“To me, it puts dignity back in the holiday, and that’s one of the things it was missing,” she said. “It’s expensive to have a Thanksgiving meal with everything.”

Lacklen and others initially provided Thanksgiving meals on site at various hosts, later adding delivered meals through different local service agencies such as Senior Resources and Triad Health Project. When their efforts outgrew the Salvation Army they moved to Urban Ministry, and when that became too small, they relocated to the Greensboro Coliseum.

A wide network of volunteers contributes to making the free meal a reality — Victory Junction cooks the turkeys, and will make the mashed potatoes this year, too. The Painted Plate is responsible for the stuffing and gravy, but the rest is prepared and packaged by volunteers at the donated space at the coliseum. With Excalibur in hand, Hoffler will oversee the turkey carvings.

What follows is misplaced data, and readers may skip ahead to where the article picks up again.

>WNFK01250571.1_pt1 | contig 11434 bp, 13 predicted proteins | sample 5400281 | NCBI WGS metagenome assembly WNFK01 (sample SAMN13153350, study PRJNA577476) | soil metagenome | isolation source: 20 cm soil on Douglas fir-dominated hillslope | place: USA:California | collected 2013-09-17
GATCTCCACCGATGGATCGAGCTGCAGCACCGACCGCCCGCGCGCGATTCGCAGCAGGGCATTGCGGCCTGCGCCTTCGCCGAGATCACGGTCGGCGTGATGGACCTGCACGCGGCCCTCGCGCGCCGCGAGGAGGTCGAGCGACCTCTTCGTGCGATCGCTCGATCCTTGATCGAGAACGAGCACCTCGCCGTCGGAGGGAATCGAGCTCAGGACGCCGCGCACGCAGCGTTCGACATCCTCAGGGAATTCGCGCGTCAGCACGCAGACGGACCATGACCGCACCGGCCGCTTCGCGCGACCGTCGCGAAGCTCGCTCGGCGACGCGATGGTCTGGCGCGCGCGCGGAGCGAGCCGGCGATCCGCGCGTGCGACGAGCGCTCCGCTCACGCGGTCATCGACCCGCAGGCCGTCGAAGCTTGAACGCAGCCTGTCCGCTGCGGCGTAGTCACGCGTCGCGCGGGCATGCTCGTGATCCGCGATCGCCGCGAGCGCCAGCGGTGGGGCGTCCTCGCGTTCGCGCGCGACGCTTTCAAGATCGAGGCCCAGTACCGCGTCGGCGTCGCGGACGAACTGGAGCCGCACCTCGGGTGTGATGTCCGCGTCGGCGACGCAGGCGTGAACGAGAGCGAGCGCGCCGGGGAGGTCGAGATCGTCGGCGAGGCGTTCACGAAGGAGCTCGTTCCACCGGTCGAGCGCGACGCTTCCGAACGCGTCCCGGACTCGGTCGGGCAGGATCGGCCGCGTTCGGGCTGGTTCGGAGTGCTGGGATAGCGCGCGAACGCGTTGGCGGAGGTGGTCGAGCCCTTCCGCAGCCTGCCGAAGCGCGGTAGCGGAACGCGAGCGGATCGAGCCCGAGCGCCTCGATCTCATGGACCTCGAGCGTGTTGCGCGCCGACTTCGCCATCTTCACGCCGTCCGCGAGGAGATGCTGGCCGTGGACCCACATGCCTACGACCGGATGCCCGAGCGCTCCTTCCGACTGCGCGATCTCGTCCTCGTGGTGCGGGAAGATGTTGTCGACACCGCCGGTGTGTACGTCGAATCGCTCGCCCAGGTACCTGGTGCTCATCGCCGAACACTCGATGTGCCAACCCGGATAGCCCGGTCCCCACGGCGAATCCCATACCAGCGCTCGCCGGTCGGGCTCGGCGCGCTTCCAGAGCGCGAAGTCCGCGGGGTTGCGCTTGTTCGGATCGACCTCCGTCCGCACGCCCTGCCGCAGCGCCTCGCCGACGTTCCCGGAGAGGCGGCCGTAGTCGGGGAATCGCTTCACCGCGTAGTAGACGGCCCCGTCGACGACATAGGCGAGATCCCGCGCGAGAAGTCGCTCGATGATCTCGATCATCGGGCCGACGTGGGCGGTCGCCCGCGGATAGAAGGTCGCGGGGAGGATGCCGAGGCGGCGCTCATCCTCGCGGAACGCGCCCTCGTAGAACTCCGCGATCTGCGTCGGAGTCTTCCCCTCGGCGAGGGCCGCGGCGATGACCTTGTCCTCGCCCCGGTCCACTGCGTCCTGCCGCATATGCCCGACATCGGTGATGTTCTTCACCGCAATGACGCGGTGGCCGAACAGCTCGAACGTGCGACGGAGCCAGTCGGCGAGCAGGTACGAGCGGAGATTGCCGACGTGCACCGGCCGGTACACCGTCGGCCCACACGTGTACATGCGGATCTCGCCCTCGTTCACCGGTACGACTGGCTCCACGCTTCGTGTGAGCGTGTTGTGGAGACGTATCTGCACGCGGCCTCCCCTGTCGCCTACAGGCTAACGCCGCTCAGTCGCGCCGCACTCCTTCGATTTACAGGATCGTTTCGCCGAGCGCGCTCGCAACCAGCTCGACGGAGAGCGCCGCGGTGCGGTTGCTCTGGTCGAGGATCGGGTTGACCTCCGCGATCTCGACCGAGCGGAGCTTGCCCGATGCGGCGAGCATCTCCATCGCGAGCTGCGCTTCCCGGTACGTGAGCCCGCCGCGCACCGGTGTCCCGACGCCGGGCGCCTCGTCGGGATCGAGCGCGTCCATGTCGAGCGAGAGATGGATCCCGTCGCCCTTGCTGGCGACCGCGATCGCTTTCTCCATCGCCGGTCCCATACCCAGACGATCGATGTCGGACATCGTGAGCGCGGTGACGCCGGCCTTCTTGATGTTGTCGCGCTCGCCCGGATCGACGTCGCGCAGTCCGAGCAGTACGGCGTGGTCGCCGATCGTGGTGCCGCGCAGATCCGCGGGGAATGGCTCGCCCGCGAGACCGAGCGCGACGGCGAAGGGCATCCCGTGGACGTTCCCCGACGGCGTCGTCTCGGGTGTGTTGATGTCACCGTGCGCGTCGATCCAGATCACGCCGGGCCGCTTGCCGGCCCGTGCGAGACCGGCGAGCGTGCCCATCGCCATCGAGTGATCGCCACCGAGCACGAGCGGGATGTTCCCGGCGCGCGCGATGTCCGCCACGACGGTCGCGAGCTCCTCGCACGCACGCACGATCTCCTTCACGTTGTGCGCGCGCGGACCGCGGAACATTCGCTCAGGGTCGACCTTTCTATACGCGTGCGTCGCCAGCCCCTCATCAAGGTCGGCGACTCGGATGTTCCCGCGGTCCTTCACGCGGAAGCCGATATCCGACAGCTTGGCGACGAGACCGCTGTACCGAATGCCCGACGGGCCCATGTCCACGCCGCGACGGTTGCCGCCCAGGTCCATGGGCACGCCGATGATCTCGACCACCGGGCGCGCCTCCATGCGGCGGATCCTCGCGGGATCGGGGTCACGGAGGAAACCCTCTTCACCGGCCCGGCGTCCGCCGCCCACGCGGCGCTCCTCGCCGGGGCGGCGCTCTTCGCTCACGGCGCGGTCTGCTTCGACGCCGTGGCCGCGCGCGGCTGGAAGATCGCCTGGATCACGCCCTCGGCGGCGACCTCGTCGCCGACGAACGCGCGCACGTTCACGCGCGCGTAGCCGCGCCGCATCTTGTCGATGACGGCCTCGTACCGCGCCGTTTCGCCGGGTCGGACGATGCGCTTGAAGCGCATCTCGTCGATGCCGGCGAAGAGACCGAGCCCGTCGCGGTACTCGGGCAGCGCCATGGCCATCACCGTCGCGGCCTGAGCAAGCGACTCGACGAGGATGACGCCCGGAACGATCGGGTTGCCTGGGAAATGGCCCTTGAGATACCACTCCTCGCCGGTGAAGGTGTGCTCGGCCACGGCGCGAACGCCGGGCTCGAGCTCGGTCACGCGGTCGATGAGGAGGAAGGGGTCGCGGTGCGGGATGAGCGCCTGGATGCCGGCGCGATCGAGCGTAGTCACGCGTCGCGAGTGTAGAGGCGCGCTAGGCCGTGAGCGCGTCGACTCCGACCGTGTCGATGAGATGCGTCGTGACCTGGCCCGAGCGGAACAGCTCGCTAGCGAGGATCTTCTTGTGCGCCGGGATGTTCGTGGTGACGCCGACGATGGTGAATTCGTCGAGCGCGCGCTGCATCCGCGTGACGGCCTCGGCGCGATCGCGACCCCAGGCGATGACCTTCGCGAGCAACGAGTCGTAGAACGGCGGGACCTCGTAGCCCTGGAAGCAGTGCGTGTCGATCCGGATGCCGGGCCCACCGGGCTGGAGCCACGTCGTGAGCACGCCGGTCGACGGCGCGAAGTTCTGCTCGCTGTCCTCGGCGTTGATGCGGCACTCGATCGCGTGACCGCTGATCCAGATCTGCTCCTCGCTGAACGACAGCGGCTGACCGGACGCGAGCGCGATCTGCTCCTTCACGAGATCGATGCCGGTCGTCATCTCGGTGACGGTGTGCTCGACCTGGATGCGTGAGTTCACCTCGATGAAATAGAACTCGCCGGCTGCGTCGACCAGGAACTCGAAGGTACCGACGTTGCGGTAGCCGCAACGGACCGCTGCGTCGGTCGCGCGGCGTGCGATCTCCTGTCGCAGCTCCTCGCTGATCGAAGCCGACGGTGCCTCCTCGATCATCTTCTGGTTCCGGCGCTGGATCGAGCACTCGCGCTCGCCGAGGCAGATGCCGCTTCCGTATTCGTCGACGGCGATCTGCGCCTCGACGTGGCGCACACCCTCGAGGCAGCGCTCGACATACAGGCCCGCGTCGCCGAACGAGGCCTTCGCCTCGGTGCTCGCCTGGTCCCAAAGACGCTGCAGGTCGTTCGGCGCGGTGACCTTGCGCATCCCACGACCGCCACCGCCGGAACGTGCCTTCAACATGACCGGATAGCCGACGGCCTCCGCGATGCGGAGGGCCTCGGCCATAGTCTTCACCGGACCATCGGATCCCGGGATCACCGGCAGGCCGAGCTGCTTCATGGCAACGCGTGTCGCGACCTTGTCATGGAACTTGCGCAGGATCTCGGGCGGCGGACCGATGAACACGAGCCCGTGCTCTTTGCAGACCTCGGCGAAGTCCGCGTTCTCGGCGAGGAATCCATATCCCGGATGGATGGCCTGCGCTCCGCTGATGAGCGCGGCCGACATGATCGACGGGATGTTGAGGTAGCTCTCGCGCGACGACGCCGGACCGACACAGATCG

Lacklen describes the process as “a well-oiled machine,” but Community Tables relies on people to donate money as well as time to operate, especially in a year like this where anticipated need for the meal has already climbed. That’s on top of an existing steady rise in recent years, Lacklen said.

Practically all of the money that funds Community Tables comes from individual donors, and none of it goes towards administration or overhead. A year-round fund, orchestrated by the Community Foundation of Greater Greensboro, allows people to give year round, but Lacklen is hoping a push before the holiday will help not only with this year, but longer term viability.

Part of the reason demand has risen for the free Thanksgiving meal, Lacklen said, is that Community Tables has reached out to churches who are likely tapping into a deeper food insecurity that extends beyond the area’s homeless population. That stark reality shouldn’t surprise anyone around here, especially after the Greensboro/High Point metro area was recently rated as the most food insecure area of the country, meaning people struggle to afford putting food on the table.